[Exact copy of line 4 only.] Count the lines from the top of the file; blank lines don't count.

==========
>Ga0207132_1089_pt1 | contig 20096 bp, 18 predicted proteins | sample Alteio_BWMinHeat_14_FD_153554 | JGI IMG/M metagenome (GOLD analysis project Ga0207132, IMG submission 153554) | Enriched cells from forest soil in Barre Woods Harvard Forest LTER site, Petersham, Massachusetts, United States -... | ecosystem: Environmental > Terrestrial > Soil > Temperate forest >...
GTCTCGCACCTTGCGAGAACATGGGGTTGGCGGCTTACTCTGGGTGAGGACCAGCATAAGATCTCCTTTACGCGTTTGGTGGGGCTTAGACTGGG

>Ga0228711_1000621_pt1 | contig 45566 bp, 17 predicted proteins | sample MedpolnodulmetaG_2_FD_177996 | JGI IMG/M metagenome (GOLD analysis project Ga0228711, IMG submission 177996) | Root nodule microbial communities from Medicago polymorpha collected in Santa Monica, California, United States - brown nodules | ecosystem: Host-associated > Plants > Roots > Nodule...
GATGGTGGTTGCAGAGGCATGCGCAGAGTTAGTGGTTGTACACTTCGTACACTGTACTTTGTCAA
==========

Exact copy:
GATGGTGGTTGCAGAGGCATGCGCAGAGTTAGTGGTTGTACACTTCGTACACTGTACTTTGTCAA